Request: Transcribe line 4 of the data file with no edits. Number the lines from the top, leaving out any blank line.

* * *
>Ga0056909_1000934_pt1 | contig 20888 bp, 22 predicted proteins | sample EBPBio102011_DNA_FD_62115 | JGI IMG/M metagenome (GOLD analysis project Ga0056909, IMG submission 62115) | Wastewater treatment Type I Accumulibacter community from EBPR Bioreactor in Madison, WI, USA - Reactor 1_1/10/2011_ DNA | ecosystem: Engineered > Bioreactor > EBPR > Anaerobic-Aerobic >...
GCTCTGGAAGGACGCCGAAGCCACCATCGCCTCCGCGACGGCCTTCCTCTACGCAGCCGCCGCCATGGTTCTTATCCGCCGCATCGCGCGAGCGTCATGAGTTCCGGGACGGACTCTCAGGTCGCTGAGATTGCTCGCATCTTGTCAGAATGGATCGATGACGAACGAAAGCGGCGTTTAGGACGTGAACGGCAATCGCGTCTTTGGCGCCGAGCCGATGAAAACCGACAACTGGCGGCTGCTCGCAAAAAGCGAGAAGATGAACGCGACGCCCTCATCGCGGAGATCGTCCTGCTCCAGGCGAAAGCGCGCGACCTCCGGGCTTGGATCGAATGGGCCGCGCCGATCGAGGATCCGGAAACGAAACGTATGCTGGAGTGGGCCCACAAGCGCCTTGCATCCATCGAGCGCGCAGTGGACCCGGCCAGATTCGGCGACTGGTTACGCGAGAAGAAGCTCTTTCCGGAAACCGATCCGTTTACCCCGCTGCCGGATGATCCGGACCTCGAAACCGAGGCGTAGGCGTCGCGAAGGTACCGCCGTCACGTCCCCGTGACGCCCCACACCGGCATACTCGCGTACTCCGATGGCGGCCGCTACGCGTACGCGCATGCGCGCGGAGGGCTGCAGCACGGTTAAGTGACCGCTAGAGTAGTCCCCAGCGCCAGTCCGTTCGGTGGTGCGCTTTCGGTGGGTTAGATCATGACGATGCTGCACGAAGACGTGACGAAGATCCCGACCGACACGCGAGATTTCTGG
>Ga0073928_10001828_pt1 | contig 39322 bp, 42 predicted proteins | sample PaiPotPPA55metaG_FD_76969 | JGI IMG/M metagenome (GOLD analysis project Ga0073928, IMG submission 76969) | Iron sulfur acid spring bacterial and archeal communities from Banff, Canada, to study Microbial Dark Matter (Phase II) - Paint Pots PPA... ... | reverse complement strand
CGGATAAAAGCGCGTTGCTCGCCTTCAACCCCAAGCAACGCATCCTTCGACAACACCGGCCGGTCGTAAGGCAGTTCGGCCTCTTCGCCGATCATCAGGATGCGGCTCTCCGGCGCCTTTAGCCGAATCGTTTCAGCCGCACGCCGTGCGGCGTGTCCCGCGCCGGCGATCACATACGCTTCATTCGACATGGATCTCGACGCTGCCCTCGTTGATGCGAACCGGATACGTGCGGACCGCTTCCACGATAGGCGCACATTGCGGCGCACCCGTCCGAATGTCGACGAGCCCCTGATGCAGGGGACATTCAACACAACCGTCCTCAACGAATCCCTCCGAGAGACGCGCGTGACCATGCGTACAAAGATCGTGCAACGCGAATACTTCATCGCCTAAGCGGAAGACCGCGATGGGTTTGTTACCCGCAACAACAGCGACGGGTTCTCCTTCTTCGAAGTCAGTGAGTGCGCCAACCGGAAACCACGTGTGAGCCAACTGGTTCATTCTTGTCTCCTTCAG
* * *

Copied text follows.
CGGATAAAAGCGCGTTGCTCGCCTTCAACCCCAAGCAACGCATCCTTCGACAACACCGGCCGGTCGTAAGGCAGTTCGGCCTCTTCGCCGATCATCAGGATGCGGCTCTCCGGCGCCTTTAGCCGAATCGTTTCAGCCGCACGCCGTGCGGCGTGTCCCGCGCCGGCGATCACATACGCTTCATTCGACATGGATCTCGACGCTGCCCTCGTTGATGCGAACCGGATACGTGCGGACCGCTTCCACGATAGGCGCACATTGCGGCGCACCCGTCCGAATGTCGACGAGCCCCTGATGCAGGGGACATTCAACACAACCGTCCTCAACGAATCCCTCCGAGAGACGCGCGTGACCATGCGTACAAAGATCGTGCAACGCGAATACTTCATCGCCTAAGCGGAAGACCGCGATGGGTTTGTTACCCGCAACAACAGCGACGGGTTCTCCTTCTTCGAAGTCAGTGAGTGCGCCAACCGGAAACCACGTGTGAGCCAACTGGTTCATTCTTGTCTCCTTCAG